Heytesbury is Virginia Willcock’s top chardonnay and while it is one of Australia’s most iconic wines, it may never be made the same way twice. In 2015 the élèvage is in French oak for nine months (57 per cent new and 43, one to two years old) but no malolactic was encouraged. That’s a non-committal way of saying (and Virginia did in fact say) there was no malo in 2015 simply because it was not a vintage in which the acidity needed to be tamed. So with fruit so pure, strong and expressive, what else is there to say? Simply that you would be an idiot to tire of a fresh herb garden, blue slate shoes, ripe pomelo, a wedge of smoked cheddar, fresh scones and a crunch of mellifluous honeycomb. Heytesbury will gift all of this and more. Drink 2019-2027.  Tasted July 2017  vassefelixwines  margaretriver  @vassefelix  @MargaretRiver  @MargaretRiverWi  @vassefelixwines  @MargaretRiverWineRegion  @margaretriverwines1

Benjamin Bridge Méthode Classique Estate Blanc De Blancs 2013, Nova Scotia, (Winery$119.50, WineAlign)

Tasted from a bottle disgorged in May 2017, there alights a plugged-in, three-pronged, dazed, charged and enchanted energy about the Bridge’s ’13 Blanc de Blancs. The history of go it alone pure chardonnay is a relatively short one for the estate so this quickly makes up for lost time or rather with haste sets the timer and heads out at first light. “Like sittin’ on pins and needles, things fall apart, it’s scientific.” Wild, of talking heads temper and yeasts, done up in demi-muids, with a wilder secondary fermentative push riding on the coattails of the primary fermentation. Everything in this wine is a productive child of the vineyard, of no third party sugars or consultations. “How do you do that without making a Pétillant Naturel,” I wonder aloud. It’s a second ferment, non-contiguous is the reason, even if the former is both influencer and mentor to the latter. It certainly falls under the category of “micro-cuvée. Like its cousin and predecessor (Blanc de Noirs 2011), this ’13 BdeB is mired intensely inward within its own specificity and is not so much a sparkling wine with competitive soul. It is a pure representative of chardonnay grown in Nova Scotia for one purpose. So let’s talk about true stories and wild, wild life. “You get on board anytime you like.” Drink 2018-2024.  Tasted July 2017  benjaminbridge  caveman__jones   winesofn  @Benjamin_Bridge  @benjaminbridgevineyards  @WinesofNS  @benjaminbridgevineyards  @winesofns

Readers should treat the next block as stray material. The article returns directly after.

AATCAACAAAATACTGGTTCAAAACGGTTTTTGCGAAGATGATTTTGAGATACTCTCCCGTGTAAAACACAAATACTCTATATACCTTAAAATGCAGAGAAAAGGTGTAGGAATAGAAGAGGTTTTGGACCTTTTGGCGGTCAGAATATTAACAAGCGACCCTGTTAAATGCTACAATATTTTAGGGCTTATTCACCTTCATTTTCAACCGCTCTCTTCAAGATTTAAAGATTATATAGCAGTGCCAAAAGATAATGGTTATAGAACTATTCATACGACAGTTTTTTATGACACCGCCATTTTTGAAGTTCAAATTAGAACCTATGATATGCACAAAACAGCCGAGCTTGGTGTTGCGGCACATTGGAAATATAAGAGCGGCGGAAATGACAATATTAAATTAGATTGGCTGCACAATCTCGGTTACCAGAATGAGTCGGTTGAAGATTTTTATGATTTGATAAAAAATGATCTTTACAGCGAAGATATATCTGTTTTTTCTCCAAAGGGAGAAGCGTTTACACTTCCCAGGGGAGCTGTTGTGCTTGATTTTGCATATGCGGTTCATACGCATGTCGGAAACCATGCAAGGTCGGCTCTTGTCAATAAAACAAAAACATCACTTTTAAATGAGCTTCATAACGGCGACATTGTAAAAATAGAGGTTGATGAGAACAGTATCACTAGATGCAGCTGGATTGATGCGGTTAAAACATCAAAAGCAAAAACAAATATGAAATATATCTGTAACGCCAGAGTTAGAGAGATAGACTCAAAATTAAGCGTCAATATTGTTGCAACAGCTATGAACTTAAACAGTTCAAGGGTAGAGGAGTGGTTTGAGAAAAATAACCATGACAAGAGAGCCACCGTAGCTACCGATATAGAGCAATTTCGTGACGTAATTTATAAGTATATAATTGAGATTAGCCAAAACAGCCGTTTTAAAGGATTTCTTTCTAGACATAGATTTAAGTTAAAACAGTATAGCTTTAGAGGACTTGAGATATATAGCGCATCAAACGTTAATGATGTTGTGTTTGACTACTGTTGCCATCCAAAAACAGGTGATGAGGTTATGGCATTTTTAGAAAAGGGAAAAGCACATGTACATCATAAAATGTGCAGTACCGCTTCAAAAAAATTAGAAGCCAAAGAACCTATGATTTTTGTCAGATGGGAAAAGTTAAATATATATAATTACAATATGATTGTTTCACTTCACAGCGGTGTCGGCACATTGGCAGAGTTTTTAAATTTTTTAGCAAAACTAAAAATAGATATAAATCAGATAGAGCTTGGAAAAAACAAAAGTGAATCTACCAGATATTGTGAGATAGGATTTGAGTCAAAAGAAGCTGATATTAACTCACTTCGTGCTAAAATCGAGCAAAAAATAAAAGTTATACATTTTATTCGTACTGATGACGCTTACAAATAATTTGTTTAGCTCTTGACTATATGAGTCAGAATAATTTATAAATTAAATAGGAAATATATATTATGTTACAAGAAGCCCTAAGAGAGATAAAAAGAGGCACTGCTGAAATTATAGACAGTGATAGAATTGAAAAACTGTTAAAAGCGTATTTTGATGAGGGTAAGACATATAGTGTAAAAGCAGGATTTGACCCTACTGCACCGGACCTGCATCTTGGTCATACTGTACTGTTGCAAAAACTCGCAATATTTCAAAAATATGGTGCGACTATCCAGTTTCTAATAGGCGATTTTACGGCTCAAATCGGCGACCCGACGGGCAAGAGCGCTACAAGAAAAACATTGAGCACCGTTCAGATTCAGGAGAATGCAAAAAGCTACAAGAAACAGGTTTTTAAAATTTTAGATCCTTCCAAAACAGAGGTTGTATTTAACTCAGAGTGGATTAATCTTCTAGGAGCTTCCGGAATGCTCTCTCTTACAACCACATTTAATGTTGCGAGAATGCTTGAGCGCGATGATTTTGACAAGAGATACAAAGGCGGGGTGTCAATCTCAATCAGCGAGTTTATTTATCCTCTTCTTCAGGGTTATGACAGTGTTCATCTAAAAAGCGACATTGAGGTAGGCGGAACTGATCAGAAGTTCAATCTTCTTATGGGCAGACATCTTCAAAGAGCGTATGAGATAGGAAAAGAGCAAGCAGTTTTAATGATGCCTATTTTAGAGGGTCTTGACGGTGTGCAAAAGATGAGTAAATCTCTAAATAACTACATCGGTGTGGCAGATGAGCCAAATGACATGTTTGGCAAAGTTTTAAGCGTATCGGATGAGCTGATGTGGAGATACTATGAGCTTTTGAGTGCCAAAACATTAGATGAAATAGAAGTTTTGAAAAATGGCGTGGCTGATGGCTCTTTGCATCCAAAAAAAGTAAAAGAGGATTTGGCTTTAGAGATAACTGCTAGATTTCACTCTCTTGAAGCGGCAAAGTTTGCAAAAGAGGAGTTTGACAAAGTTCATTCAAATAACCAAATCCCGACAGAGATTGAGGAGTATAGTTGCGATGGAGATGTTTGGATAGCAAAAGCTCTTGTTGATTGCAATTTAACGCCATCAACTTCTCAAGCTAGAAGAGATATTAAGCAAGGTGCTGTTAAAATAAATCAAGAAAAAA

Cuvée des Amis in grand format from le grand ami @normhardie at an #i4c @coolchardonnay grand tasting dances and trips the light fantastic with unconscionable concentration.

Norman Hardie Chardonnay Cuvée Des Amis 2014, Prince Edward County, Ontario (Winery, $150.00, 1500ml, WineAlign)

As exceptional as chardonnay may have seemed from out of the 2013 Ontario vintage you haven’t lived or loved until you get a taste of (only in magnum format) Norm Hardie’s 2014 Cuvées des Amis. This chardonnay attacks and ascends, recalibrating the inner workings of the brain and how it develops conceptualization. It is a state of the art and all-knowing elixir to remind that ’13 was a vintage with profitable yields and a generously stretched canvas on which to practice on, for when things begin to get real. The CdeA spent 18 months in barrel, the first 12 (in 35 per cent new), the next six in neutral and the last six in stainless steel on the fine lees. The spin class in the mouth manages agility, dextrous, furtive movement and completes many pirouettes. The dance is pure joy but the intensity is equally to disturbingly intrusive, suggesting more settling time is necessary. The flavour pearls are delicate and come straight from the oyster so they carry salinity, power and brine. Pure lemon essence is received by intravenous injection. Sumptuous is translated from Hardie-speak as a four-letter, Prince Edward County word. It doesn’t get more real than right here, with the best fruit, the tripping of the light fantastic, previously unheard and unseen unconscionable concentration. Drink 2019-2025.  Tasted twice, June and July 2017  normanhardiewinery  @normhardie  Norman Hardie

Took all night but it was so worth it. Welcome to #i4c17 @coolchardonnay #ilivechardonnay

Good to go!

Godello

Twitter: @mgodello

Instagram: mgodello

WineAlign

Thirteen ways to taste Cuvée

Less than 24 hours after touching down at Pearson following a trip to Germany for ProWein (plus excursions through the Rheinhessen and Ahr Valley) I find myself in comfortable surroundings. Knotting a tie with Niagara Falls tumbling as it is always wont to do while in other proximate places Niagara’s wine folks get cleaned up real good, all of us ready to gather for Cuvée 2017. A grand affair.

The 29th annual Cuvée was indeed held last Friday, March 24 with the Grand Tasting at the Scotiabank Convention Centre in Niagara Falls. Organized by Brock University’s Cool Climate Oenology and Viticulture Institute (CCOVI), Cuvée presents an essential cross-section of Ontario VQA wines while also raising thousands of dollars to fund academic scholarships and research. A count of 750 guests were in attendance along with 48 participating local VQA wineries and celebrated regional chefs.